Honesty vs. Transparency: Which is Key to Successful Government? (Opinion)

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(TNS) — By the time this newspaper is in your hands or on your screen, it will (hopefully) be over. The 2016 presidential election has been called “such epic ugliness” (by New York Times columnist Frank Bruni), “the worst election ever” (by Mother Jones) and “a horrifying glimpse at Satan’s Pinterest board” (by comedian and political commentator John Oliver).

In Hawaii, local elections are like manini schoolyard skirmishes in comparison with the vitriol and brutality of the presidential election. They’re not on the same fight card. They’re hardly the same sport.

But today there has to be relief that, regardless of outcome, Hawaii can move on to the actual pragmatic concerns of rail, homelessness, taxes and bulky-item pickup. And if we’re lucky, maybe we can ditch the theoretical rhetoric around this strange idea of “transparency.”

When did that become the measure of a great leader?

Some writers have pointed to the post-Bernie Madoff era as the moment when “transparency” became crucial to citizens burned by the fiscal obfuscation that ultimately resulted in the Great Recession.

The ideal of transparency means all information about the workings of government, deals being made and the backgrounds and biases of those in power is both readily available to anyone who seeks it and easily understandable to the average citizen.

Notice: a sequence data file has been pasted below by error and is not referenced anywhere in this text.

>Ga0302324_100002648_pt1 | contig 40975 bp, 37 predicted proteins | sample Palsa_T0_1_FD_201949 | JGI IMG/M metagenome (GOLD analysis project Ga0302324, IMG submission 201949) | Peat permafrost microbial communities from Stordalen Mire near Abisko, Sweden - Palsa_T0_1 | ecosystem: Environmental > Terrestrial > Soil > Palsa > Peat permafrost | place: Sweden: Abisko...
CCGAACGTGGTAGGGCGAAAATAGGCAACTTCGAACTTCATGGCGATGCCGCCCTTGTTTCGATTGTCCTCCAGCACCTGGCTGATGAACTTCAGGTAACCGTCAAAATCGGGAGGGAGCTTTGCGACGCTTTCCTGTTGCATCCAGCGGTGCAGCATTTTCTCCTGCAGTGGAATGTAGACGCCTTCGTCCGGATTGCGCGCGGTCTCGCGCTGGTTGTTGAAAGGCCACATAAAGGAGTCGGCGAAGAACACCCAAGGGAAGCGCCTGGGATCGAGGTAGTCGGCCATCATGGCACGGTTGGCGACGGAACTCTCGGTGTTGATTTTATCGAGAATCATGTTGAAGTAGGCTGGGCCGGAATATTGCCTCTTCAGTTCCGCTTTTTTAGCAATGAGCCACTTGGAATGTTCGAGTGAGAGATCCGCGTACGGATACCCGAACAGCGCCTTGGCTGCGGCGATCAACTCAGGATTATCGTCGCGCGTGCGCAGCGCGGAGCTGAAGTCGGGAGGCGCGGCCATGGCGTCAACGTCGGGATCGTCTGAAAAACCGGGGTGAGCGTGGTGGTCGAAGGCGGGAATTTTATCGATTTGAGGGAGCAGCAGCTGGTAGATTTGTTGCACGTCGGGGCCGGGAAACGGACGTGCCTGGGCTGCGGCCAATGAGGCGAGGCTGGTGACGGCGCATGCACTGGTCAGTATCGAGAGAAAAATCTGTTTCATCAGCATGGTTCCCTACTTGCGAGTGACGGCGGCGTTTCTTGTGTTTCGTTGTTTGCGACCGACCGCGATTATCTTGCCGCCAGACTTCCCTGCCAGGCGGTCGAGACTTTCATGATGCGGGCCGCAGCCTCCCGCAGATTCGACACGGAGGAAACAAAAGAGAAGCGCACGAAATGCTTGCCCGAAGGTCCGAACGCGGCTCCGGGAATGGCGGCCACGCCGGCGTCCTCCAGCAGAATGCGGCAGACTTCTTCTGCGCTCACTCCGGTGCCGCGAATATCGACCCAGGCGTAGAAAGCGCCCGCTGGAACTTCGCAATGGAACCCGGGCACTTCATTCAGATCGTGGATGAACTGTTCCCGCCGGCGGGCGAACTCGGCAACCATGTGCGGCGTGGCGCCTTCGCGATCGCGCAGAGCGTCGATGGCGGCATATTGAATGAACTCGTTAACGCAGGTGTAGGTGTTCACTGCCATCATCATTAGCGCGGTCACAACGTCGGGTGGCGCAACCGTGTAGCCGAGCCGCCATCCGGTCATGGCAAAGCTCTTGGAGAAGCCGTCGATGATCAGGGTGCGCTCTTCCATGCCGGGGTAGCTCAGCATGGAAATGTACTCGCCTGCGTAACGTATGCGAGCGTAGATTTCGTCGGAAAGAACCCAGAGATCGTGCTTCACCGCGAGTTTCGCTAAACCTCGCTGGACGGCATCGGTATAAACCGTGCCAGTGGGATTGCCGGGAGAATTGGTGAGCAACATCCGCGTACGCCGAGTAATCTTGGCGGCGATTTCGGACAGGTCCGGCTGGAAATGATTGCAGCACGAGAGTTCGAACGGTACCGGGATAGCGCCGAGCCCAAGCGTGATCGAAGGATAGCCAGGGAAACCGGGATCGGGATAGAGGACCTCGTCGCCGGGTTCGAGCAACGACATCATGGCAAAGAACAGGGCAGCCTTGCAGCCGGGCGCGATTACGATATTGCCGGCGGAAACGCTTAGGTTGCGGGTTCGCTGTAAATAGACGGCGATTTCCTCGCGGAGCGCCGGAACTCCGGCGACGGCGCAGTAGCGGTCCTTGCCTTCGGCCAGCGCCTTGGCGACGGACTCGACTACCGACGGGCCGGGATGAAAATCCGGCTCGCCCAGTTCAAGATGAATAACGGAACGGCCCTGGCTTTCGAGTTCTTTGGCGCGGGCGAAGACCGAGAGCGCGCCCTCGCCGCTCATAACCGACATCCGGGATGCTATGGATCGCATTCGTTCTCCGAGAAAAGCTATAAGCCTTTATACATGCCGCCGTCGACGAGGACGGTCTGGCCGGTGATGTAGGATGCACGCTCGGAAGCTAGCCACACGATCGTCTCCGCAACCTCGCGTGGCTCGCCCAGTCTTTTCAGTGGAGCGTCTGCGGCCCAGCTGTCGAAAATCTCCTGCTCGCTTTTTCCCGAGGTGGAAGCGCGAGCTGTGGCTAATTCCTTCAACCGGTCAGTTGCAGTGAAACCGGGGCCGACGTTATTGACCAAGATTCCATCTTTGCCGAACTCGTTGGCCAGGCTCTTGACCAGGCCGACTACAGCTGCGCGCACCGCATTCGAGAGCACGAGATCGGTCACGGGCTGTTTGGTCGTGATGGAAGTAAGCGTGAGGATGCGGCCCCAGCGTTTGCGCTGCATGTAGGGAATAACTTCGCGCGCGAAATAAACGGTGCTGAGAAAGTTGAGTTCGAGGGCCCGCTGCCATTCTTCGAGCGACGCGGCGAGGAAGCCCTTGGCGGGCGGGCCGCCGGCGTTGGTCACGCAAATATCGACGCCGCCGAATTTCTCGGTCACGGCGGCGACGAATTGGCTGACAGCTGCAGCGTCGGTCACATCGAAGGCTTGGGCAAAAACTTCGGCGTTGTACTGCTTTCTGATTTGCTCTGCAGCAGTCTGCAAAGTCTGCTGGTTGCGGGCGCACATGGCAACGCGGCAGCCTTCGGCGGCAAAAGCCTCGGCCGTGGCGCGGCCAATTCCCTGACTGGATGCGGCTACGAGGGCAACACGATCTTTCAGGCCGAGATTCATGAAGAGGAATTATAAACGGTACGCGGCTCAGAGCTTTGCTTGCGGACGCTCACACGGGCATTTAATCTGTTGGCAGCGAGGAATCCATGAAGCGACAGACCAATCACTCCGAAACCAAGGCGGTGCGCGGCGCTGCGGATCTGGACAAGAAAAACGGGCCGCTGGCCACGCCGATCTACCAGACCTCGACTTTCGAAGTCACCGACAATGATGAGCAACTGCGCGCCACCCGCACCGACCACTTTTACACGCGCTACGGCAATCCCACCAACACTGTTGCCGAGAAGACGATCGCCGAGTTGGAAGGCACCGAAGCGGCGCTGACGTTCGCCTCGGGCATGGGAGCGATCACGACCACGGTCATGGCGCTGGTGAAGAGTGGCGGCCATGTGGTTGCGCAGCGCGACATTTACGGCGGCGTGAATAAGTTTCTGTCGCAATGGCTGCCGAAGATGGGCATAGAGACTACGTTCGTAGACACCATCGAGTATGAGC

A more thorough definition is from President Barack Obama’s administration, though it’s worth noting that our outgoing president has been blasted for running an especially secretive administration:

“Transparency promotes accountability and provides information for citizens about what their Government is doing. … Executive departments and agencies should harness new technologies to put information about their operations and decisions online and readily available to the public.”

Transparency is an essential thing in government. But it doesn’t trump honesty.

Transparency means putting information online and responding to requests for documents. Honesty means telling the truth, even when you haven’t been asked a question. It means doing the right thing even if nobody ever finds out and you won’t get the credit. It means rejecting the canned talking points and saying, “I don’t know” or “I was wrong” or “I’m sorry” when the situation calls for it.

Transparency means there’s stuff there to look at if you want to poke around. Honesty means saying, “Hey, there’s something I need to tell you,” before anyone even starts poking.

Transparency puts every state employee’s salary into a searchable database. Honesty means admitting that the highest-paid secretary in the department is indeed the boss’s cousin.

Integrity means the boss wouldn’t hire a cousin to begin with.

The Honolulu rail project, with its millions of pages of government documents and hundreds of public meetings, hasn’t suffered from a lack of transparency. It’s the lack of straight talk — honesty — about what this thing will really cost that has infuriated us.

Being honest is much harder than being transparent. Having integrity is hardest of all. Maybe today, with this horror of an election finished, we can stop accepting transparency as a watered-down substitute for truthfulness.

©2016 The Honolulu Star-Advertiser Distributed by Tribune Content Agency, LLC.